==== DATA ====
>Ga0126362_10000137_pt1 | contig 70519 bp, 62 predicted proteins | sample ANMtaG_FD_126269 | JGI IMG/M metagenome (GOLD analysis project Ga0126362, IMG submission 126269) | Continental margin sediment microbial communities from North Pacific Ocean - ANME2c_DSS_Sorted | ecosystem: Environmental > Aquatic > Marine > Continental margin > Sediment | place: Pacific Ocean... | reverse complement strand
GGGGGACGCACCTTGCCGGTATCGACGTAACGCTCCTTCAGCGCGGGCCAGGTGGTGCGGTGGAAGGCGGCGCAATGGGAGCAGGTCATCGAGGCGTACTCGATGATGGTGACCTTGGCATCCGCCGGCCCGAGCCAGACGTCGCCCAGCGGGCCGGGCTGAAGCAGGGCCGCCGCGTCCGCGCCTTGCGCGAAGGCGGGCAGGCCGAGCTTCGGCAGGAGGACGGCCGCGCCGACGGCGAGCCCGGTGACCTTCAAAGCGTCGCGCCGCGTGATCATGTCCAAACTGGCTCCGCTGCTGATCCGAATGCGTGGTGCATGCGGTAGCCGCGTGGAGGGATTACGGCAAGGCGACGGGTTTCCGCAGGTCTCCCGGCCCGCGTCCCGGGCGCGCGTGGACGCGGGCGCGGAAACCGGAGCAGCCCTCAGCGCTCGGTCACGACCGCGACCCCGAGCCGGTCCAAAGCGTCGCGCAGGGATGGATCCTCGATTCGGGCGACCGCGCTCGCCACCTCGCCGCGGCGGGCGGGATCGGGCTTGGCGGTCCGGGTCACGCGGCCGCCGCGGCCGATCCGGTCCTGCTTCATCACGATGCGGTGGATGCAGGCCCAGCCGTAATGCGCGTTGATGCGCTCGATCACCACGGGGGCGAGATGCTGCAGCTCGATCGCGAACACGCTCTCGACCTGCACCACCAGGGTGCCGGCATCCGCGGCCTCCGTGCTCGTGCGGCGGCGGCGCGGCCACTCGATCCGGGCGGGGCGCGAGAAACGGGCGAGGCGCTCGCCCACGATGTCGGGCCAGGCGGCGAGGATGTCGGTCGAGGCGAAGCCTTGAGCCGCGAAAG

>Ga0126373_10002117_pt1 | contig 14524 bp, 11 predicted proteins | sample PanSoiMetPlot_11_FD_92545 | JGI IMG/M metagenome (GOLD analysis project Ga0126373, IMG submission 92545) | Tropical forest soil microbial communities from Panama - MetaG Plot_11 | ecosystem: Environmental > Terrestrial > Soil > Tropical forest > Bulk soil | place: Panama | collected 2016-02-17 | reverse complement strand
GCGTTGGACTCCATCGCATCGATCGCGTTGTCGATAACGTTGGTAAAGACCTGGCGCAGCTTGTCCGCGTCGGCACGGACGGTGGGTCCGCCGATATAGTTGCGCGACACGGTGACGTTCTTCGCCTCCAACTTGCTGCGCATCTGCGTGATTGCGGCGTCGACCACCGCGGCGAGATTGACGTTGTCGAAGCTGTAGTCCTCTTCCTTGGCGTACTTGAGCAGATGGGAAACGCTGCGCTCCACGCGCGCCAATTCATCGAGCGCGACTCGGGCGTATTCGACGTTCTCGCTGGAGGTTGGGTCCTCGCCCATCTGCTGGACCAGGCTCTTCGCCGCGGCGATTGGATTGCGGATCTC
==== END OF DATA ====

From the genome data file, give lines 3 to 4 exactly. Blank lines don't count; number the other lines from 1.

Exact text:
>Ga0126373_10002117_pt1 | contig 14524 bp, 11 predicted proteins | sample PanSoiMetPlot_11_FD_92545 | JGI IMG/M metagenome (GOLD analysis project Ga0126373, IMG submission 92545) | Tropical forest soil microbial communities from Panama - MetaG Plot_11 | ecosystem: Environmental > Terrestrial > Soil > Tropical forest > Bulk soil | place: Panama | collected 2016-02-17 | reverse complement strand
GCGTTGGACTCCATCGCATCGATCGCGTTGTCGATAACGTTGGTAAAGACCTGGCGCAGCTTGTCCGCGTCGGCACGGACGGTGGGTCCGCCGATATAGTTGCGCGACACGGTGACGTTCTTCGCCTCCAACTTGCTGCGCATCTGCGTGATTGCGGCGTCGACCACCGCGGCGAGATTGACGTTGTCGAAGCTGTAGTCCTCTTCCTTGGCGTACTTGAGCAGATGGGAAACGCTGCGCTCCACGCGCGCCAATTCATCGAGCGCGACTCGGGCGTATTCGACGTTCTCGCTGGAGGTTGGGTCCTCGCCCATCTGCTGGACCAGGCTCTTCGCCGCGGCGATTGGATTGCGGATCTC